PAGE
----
Brenda Fassie

Brash and brilliant queen of African pop
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The Independent Online

Brash and brilliant, Brenda Fassie was Africa's undisputed Queen of Pop, a talented diva whose continent-wide appeal was dwarfed only by the scandals and addictions of her turbulent personal life.



Brenda Fassie, singer: born Cape Town, South Africa 3 November 1964; married 1989 Nhlanhla Mbambo (marriage dissolved 1991), (one son); died Johannesburg, South Africa 9 May 2004.



Brash and brilliant, Brenda Fassie was Africa's undisputed Queen of Pop, a talented diva whose continent-wide appeal was dwarfed only by the scandals and addictions of her turbulent personal life.

Time magazine once compared Fassie to Madonna, but the American star's contrived controversies paled beside the drug battles, failed relationships, lesbian affairs and headline-grabbing tantrums that became pillars of the Fassie legend. But behind the tabloid tattle, she was simply Africa's greatest pop star.

Although her music was rooted in South Africa's gritty townships, Fassie's army of fiercely loyal fans spanned the continent. From sweaty bars in Sierra Leone to nightclubs on the Indian Ocean coast, Africans adored her piercing voice and throbbing, anthemic pop songs. "Out of 1,000 people you talk to in Africa, maybe two would say they don't know Brenda," her agent, Sello "Chicco" Twala, once boasted.

Fassie was plunged into a world of music from childhood. Born in Langa, on the rundown Cape Flats, in 1964, Fassie was named, by her piano-playing mother, Sarah, after the American songstress Brenda Lee. Inevitably, the mischievous teenager was drawn to the stage. She sang at school assembly and, according to friends, was composing her own songs by the age of 20. Hearing of her distinctive vocals, the producer Koloi Lelbona tracked her down in Langa. "I knew it was the voice of the future," he said later.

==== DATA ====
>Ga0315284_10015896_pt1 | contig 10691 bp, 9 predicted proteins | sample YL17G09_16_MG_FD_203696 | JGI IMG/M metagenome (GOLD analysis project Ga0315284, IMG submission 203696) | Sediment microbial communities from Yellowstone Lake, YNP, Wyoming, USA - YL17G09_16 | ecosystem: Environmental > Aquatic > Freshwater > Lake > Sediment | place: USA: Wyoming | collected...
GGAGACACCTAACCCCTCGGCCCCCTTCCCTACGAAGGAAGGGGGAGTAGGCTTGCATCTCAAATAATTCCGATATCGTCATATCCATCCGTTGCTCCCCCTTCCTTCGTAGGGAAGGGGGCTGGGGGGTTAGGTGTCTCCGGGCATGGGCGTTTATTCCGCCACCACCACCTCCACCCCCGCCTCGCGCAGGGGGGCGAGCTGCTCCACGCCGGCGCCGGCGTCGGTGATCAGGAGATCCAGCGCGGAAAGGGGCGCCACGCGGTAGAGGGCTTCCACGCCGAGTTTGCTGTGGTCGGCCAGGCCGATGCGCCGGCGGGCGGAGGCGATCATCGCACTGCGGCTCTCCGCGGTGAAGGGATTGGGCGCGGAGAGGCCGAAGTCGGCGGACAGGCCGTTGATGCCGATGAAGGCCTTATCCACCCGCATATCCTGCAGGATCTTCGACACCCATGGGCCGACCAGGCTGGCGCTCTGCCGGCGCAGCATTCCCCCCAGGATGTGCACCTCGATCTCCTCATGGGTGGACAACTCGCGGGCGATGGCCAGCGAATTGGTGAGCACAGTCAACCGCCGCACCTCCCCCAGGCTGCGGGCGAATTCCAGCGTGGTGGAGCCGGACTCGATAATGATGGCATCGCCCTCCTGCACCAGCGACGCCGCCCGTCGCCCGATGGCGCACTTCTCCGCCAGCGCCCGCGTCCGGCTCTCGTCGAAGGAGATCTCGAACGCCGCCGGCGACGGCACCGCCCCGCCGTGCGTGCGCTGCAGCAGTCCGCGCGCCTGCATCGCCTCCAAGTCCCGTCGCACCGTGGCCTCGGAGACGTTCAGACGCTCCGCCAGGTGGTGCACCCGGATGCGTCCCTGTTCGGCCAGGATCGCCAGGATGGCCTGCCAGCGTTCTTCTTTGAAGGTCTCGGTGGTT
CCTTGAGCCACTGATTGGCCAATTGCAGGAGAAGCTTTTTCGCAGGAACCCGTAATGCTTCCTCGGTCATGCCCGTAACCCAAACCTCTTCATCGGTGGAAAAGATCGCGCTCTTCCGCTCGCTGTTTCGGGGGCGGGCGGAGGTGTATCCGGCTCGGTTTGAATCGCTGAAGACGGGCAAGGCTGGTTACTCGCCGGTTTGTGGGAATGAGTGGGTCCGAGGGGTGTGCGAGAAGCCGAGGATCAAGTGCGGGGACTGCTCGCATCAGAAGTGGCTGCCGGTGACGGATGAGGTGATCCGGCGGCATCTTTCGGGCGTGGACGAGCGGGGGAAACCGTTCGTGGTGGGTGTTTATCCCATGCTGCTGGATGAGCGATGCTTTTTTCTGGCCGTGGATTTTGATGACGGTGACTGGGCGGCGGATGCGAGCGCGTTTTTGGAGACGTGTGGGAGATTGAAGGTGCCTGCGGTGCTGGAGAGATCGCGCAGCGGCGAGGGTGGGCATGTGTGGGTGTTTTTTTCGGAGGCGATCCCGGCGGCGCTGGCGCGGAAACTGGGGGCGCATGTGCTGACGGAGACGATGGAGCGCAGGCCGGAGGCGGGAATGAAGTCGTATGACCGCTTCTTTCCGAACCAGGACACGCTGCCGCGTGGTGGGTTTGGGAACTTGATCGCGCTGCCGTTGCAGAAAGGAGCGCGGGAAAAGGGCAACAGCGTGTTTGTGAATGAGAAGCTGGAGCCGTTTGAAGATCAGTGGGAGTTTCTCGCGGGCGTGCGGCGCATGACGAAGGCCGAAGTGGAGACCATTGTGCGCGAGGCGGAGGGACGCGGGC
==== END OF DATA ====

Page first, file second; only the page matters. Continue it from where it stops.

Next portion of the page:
Moving to Johannesburg in the early 1980s, Fassie eventually formed Brenda and the Big Dudes and shot to fame in 1983 with the bubble-gum hit "Weekend Special". Her domination of the music business was to last almost two decades, bolstered by swaggering antics and a scandal-filled personal life that made her a favourite of the tabloid press. "I'm going to become the Pope next year. Nothing is impossible," she declared after winning one award in 1999. When she lost another award to a rival three years later, she raged at him publicly and spewed a torrent of obscenities at a journalist who had written critical articles about her. "I'm a shocker. I like to create controversy. It's my trademark," she said in a 1998 interview.

But the dark shadow of drug addiction threatened Fassie's rising star. By her own admission, she developed a chronic cocaine and alcohol problem in the early 1990s, following her separation from her husband Nhlanhla Mbambo amid accusations that he was a wife-beater. (Mbambo was subsequently sentenced to 10 years in jail for murder.) Fassie's son was thrown out of boarding school for non-payment of fees, and she was convicted of assaulting a photographer.